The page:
Deadly day in Mogadishu shows weakened Somali militants not yet defeated (+video)
Al Shabab militants in Somalia killed 19 people Sunday in three bomb attacks that targeted Mogadishu's main court complex and an aid convoy.
Nairobi, Kenya — Al Shabab militants killed 19 people Sunday in bomb attacks that targeted Mogadishu's main court complex and an aid convoy, underscoring the fact that Somalia’s weakened Al Qaeda-allied militia has not yet been beaten.
The first of three bomb attacks exploded just before noon local time Sunday outside the Mogadishu courthouse. Gunmen camouflaged in Somali Army uniforms then stormed the buildings and opened fire. It was the worst day of killings in the capital since late last year, and spoke to the militants' ongoing capabilities despite a series of recent setbacks.
“These attacks appear to have been coordinated and well-planned,” says a political source close to the Somali government.
"It seems clear that they wanted to target symbols of Somalia's political and judicial progress in the past year, and thought that killing lawyers and court officials would appeal to people they think still support them," the source says, adding that "I think in fact that that support is waning with every one of these attacks."
As state security forces fought to contain the insurgents, several lawyers, court officers, and bystanders died in the gunbattle, sources in Mogadishu reported. A second bomb was detonated during the firefight.
Two of the counsels killed were Mohamed Mahmud Afrah, a law professor and head of the Somali Lawyers’ Association, and Karim Hussein Gorod.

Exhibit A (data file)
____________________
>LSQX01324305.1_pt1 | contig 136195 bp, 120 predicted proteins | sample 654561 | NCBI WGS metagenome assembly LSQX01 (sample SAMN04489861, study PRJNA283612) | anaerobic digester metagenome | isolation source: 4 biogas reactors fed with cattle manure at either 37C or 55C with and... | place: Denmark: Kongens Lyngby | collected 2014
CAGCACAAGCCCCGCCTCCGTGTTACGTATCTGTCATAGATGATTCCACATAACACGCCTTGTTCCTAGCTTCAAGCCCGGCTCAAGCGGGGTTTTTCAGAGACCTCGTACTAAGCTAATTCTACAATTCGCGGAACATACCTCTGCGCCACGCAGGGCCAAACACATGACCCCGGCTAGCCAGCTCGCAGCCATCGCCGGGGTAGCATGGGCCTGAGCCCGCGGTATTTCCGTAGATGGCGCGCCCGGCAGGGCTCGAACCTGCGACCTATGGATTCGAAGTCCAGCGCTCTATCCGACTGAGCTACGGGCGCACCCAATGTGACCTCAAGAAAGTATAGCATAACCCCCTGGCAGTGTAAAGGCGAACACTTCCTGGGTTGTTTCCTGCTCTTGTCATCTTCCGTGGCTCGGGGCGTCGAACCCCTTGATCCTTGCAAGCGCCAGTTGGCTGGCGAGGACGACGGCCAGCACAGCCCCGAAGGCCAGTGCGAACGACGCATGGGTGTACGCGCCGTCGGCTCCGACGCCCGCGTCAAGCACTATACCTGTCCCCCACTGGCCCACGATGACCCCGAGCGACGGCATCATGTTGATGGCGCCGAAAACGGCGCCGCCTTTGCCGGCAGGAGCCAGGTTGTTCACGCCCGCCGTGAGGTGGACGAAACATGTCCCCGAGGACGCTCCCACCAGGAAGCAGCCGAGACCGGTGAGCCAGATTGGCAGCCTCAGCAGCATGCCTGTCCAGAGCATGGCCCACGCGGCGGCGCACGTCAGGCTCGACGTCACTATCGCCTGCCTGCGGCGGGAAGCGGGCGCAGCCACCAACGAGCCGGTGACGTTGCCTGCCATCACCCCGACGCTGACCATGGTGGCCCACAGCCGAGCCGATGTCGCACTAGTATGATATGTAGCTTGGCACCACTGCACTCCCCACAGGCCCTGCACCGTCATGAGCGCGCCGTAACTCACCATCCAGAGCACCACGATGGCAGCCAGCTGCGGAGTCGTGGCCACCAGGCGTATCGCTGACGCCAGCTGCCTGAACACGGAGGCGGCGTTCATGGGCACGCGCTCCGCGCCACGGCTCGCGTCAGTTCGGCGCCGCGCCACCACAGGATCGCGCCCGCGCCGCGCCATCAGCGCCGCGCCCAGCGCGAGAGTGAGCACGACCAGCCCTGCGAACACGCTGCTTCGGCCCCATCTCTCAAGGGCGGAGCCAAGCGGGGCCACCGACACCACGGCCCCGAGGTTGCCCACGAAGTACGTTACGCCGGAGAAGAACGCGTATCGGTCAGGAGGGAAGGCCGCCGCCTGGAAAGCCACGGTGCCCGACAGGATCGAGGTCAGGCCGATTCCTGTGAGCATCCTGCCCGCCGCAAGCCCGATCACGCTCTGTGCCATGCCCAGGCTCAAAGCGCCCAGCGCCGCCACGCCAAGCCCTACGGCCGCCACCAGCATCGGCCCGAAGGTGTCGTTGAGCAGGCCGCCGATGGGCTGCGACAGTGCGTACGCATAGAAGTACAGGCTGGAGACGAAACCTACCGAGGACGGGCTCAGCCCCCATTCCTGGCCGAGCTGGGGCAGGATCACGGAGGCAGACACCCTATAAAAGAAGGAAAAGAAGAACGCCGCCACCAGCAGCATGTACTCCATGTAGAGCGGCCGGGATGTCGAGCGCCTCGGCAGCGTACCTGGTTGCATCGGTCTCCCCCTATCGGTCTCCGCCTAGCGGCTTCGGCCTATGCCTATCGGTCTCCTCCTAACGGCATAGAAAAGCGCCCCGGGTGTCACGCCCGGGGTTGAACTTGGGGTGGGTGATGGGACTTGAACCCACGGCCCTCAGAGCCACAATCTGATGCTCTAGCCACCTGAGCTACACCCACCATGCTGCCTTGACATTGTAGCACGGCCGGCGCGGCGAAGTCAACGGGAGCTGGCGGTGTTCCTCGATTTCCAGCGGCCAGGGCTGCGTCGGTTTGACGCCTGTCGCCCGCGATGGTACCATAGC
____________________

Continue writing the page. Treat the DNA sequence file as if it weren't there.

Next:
They had represented Abdiaziz Abdinur, a Somali journalist jailed after he interviewed a woman who had been raped by Somali soldiers in Mogadishu. Mr. Abdinur was released last month after an international outcry.
Casualty figures not yet clear
While as many as 19 people were reported to have been killed in the blasts, one hospital worker tells the Monitor that casualty figures were not yet clear.
“We have eight bodies in the morgue here and there are another three people who are critically wounded,” the hospital worker says, refusing to give his name because he is not authorized to talk to the media. “There are others in other hospitals but I don’t know how many. It has been a long time since we have seen this level of casualties here.”
Three of the gunmen who stormed the court complex wore suicide vests that they detonated, witnesses reported, but this could not immediately be verified.
Many of those killed at the court wore Somali Army uniforms, but several were reported to be Al Shabab agents disguised as state soldiers to gain access to the buildings during the confusion.
Al Shabab has been pushed out of most of the key towns that it controlled in southern Somalia after a stepped-up offensive by African Union peacekeepers allied with Kenyan and Ethiopian troops. But its commanders have vowed to strike back with insurgent-style tactics including car bombs, suicide attacks, and roadside bombs.
"We carried out a superb intense mission in Mogadishu today,” Sheikh Ali Mohamud Rage, an Al Shabab spokesman, said Sunday. “We assigned five special mujahideen for the court. Four of them entered and killed the people inside. The other mujahid with his car bomb exploded when government soldiers gathered at the gate.”